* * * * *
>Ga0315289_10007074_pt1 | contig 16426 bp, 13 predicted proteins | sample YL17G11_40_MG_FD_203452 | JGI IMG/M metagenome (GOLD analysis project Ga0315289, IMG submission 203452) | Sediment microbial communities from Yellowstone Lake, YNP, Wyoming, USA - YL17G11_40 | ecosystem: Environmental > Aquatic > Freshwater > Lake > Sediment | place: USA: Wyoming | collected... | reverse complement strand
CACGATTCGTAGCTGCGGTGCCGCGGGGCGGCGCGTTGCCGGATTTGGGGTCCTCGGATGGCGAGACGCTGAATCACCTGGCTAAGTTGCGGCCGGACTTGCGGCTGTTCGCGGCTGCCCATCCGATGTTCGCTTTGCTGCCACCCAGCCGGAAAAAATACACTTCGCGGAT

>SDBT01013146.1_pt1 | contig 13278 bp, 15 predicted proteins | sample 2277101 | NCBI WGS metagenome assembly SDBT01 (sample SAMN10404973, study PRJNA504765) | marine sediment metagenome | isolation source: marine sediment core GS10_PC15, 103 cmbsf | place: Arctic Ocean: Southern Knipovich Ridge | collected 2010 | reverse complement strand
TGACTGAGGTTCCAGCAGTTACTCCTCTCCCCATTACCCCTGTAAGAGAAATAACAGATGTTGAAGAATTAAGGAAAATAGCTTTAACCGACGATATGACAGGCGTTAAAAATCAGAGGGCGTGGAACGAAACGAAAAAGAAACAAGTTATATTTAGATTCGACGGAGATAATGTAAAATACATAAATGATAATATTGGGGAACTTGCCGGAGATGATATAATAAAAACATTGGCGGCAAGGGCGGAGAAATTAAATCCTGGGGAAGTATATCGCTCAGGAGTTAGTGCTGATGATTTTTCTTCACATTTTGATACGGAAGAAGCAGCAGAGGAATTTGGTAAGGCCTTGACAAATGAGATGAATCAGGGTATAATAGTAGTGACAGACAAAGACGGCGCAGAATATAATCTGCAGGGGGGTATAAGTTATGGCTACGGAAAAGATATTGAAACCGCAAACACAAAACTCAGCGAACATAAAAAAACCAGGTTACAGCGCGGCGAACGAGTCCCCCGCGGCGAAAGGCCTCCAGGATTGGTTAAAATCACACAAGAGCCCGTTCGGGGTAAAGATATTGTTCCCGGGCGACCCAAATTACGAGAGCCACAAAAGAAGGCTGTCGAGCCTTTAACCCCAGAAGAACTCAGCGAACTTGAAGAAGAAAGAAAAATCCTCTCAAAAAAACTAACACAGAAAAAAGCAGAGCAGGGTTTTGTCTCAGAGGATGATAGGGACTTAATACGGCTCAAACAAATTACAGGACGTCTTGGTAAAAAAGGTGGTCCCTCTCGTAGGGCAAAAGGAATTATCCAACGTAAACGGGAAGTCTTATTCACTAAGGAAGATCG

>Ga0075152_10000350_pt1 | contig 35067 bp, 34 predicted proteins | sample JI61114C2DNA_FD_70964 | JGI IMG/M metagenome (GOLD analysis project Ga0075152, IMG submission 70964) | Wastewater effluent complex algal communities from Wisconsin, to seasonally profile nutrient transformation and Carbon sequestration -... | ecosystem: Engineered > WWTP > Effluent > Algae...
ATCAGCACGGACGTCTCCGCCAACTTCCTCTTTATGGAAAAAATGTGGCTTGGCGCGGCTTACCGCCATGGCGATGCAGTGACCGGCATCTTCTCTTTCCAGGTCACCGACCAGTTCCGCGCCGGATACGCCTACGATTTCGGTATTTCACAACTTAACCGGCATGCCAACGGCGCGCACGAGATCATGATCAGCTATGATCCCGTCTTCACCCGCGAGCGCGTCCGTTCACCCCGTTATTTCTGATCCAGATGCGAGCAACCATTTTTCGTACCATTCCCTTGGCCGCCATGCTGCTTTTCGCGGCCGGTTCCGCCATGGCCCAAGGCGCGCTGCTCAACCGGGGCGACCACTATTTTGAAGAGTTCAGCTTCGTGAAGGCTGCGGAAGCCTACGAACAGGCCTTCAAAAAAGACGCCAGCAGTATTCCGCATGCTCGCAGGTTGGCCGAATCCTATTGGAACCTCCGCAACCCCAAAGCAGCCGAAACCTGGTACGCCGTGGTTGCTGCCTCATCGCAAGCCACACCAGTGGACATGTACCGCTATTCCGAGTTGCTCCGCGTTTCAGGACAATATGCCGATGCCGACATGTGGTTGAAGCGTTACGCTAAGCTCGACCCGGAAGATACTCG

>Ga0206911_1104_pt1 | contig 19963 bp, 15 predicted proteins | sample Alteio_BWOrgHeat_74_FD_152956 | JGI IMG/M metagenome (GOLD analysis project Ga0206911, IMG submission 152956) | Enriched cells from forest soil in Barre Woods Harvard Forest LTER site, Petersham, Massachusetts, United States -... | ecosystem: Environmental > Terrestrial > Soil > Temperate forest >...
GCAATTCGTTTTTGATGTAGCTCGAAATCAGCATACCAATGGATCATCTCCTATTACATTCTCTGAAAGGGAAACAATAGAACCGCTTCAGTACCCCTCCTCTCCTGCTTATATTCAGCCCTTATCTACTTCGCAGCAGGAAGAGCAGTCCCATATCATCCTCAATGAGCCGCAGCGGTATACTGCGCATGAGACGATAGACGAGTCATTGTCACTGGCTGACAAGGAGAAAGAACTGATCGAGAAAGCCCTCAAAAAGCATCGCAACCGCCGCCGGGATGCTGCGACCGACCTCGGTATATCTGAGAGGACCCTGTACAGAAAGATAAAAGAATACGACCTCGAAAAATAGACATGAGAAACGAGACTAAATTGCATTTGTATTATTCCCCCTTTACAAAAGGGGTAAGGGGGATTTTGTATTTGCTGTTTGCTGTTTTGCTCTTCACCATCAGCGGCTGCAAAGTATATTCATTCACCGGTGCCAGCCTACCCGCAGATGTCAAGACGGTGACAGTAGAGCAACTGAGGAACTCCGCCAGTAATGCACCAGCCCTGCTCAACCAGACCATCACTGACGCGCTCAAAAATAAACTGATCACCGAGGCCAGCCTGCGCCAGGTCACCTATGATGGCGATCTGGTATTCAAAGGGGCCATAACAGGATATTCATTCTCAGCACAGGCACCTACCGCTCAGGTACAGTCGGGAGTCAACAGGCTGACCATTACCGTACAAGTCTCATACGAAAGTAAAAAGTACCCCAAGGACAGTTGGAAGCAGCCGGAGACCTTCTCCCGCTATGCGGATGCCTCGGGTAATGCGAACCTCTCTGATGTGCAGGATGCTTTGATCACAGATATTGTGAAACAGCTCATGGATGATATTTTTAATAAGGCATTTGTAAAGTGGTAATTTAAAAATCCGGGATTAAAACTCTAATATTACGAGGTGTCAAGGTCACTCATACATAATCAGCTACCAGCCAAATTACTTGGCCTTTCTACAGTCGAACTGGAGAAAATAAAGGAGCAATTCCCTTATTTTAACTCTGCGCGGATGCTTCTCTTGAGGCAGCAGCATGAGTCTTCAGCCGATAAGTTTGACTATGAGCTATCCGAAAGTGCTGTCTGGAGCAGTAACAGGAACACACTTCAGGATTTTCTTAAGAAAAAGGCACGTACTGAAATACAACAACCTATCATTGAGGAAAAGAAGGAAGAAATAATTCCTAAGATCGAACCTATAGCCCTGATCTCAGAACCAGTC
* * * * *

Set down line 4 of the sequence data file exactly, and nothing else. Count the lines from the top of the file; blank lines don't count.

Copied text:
TGACTGAGGTTCCAGCAGTTACTCCTCTCCCCATTACCCCTGTAAGAGAAATAACAGATGTTGAAGAATTAAGGAAAATAGCTTTAACCGACGATATGACAGGCGTTAAAAATCAGAGGGCGTGGAACGAAACGAAAAAGAAACAAGTTATATTTAGATTCGACGGAGATAATGTAAAATACATAAATGATAATATTGGGGAACTTGCCGGAGATGATATAATAAAAACATTGGCGGCAAGGGCGGAGAAATTAAATCCTGGGGAAGTATATCGCTCAGGAGTTAGTGCTGATGATTTTTCTTCACATTTTGATACGGAAGAAGCAGCAGAGGAATTTGGTAAGGCCTTGACAAATGAGATGAATCAGGGTATAATAGTAGTGACAGACAAAGACGGCGCAGAATATAATCTGCAGGGGGGTATAAGTTATGGCTACGGAAAAGATATTGAAACCGCAAACACAAAACTCAGCGAACATAAAAAAACCAGGTTACAGCGCGGCGAACGAGTCCCCCGCGGCGAAAGGCCTCCAGGATTGGTTAAAATCACACAAGAGCCCGTTCGGGGTAAAGATATTGTTCCCGGGCGACCCAAATTACGAGAGCCACAAAAGAAGGCTGTCGAGCCTTTAACCCCAGAAGAACTCAGCGAACTTGAAGAAGAAAGAAAAATCCTCTCAAAAAAACTAACACAGAAAAAAGCAGAGCAGGGTTTTGTCTCAGAGGATGATAGGGACTTAATACGGCTCAAACAAATTACAGGACGTCTTGGTAAAAAAGGTGGTCCCTCTCGTAGGGCAAAAGGAATTATCCAACGTAAACGGGAAGTCTTATTCACTAAGGAAGATCG